Sep 9, 2011
Vectorial recipe serves up a Xe'ek of multi-waves
The optical nonlinear phenomena of ion-implanted nanoparticles are among the most attractive and fascinating features of the material and make it a promising candidate for use in photonic devices. Reporting their results in the journal Nanotechnology, scientists from the Physics Institute at the Universidad Nacional Autónoma de México, the Laboratories of Biomechanics and Mechatronics at the National Polytechnic Institute of México, and the Laboratory of Ultra-Short Laser Pulses at the Ensenada Center for Scientific Research and Higher Education have proposed a two-stage nanostructured system for optical phase modulation. Here, the optical phase modulation of ultra-short laser pulses is been obtained by multi-wave mixing experiments in two different nanocomposites. (Editor's note – a Xe'ek is a Maya ancient expression that describes partially defined mixing.)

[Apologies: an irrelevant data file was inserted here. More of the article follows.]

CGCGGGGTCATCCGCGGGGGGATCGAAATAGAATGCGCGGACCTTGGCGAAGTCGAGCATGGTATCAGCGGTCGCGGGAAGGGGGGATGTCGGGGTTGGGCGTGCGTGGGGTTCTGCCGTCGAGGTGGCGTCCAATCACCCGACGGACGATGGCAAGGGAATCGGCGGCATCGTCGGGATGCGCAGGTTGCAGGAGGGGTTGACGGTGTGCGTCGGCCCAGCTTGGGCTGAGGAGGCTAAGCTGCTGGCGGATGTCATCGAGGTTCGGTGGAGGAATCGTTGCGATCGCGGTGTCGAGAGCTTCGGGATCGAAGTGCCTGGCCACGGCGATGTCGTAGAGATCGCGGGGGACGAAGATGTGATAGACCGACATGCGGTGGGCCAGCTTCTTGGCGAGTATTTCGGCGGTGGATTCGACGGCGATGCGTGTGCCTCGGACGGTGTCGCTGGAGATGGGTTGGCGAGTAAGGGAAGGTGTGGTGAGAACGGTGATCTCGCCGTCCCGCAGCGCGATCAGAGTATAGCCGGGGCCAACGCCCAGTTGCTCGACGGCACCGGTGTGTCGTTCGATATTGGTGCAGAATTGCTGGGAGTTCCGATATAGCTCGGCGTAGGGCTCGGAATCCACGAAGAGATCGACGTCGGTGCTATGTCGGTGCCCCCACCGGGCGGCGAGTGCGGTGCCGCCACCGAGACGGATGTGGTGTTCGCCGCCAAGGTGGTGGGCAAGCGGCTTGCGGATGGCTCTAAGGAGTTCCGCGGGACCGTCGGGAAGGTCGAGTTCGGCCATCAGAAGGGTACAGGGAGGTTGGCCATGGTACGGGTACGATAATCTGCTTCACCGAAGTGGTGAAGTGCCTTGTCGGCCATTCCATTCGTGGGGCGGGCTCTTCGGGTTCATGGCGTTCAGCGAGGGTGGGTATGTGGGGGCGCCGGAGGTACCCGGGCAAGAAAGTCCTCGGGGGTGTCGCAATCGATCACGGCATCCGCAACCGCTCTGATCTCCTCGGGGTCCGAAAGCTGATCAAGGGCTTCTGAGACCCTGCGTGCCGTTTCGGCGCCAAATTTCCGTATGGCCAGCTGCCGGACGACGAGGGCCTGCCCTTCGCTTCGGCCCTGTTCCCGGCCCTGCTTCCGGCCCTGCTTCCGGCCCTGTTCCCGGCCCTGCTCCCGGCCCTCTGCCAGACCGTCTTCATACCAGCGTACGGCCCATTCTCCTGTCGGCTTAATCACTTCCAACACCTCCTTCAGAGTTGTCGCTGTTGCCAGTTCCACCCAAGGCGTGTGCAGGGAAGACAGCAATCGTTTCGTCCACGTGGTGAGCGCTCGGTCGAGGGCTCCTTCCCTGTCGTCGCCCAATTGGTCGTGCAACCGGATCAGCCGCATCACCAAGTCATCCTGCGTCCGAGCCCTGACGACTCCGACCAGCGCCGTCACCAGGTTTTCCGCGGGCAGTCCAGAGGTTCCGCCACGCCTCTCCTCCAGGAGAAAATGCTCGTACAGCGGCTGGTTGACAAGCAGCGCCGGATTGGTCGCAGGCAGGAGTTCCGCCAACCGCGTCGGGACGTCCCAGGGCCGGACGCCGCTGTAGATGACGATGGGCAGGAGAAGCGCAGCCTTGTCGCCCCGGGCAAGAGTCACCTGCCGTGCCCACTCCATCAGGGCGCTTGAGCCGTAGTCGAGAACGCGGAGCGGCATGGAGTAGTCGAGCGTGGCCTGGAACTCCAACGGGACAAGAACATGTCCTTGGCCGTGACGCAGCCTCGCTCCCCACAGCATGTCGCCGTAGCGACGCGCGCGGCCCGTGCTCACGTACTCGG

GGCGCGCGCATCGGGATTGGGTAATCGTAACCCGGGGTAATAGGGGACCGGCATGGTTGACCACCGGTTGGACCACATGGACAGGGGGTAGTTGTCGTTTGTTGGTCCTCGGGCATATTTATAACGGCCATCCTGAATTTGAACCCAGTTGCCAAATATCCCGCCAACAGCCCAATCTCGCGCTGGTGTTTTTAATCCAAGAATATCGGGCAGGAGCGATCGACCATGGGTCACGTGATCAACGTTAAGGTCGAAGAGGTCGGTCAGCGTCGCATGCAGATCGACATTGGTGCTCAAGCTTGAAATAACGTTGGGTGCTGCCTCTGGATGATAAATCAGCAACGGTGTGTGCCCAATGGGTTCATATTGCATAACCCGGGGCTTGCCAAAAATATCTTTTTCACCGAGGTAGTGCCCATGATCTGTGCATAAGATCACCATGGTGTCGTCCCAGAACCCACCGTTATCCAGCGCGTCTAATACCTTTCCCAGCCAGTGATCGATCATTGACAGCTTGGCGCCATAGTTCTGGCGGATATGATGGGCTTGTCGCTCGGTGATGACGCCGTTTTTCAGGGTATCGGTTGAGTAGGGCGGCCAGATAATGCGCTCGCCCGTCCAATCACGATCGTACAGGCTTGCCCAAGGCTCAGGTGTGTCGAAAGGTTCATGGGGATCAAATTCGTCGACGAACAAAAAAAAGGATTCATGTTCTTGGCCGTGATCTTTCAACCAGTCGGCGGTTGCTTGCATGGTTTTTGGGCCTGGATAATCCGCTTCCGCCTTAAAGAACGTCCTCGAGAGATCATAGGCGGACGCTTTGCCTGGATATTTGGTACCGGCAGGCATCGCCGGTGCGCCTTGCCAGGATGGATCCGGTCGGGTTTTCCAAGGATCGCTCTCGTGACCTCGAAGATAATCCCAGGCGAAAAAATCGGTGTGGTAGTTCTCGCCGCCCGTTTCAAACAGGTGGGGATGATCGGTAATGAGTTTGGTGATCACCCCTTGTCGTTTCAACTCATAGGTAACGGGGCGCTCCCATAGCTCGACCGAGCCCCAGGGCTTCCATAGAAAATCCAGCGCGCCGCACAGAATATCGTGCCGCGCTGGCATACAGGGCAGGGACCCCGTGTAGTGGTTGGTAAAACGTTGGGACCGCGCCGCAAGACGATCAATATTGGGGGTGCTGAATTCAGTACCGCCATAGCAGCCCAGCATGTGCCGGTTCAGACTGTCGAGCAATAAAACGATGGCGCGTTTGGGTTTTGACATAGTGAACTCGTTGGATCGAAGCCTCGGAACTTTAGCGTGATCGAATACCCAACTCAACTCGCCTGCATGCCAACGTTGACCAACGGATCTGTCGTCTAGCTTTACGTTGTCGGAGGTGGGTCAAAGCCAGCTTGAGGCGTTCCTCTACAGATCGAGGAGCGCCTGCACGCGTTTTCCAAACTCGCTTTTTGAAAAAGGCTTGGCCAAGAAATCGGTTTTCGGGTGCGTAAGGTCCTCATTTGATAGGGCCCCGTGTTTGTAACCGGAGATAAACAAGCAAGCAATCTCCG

In the study, strong refractive nonlinearities with a dependence on polarization were identified in the samples by a picosecond self-diffraction method and a femtosecond time-resolved optical Kerr gate technique. Control of the optical phase results as a consequence of the separated excitation of the self-focusing and self-defocusing phenomena exhibited by Ag and Au nanocomposites, respectively.
The experimental set-up allows compensating positive- or negative-induced birefringence. An ultrafast delay in the components of polarization of laser signals can be achieved without deflecting the beam, just by a change of refractive index.
The combination of these distinct nanosystems makes it possible to visualize new potential applications in optical communications, since they exhibit a sharp, selective and quasi-instantaneous optical temporal response.
Additional information can be found in the journal Nanotechnology.
About the author
The study was conducted by scientists from the Physics Institute at the Universidad Nacional Autónoma de México, the National Polytechnic Institute of México and the Laboratory of Ultra-Short Laser Pulses of CICESE-Ensenada. Their collaborative research is focused on modification of ion-implanted materials for all-optical applications.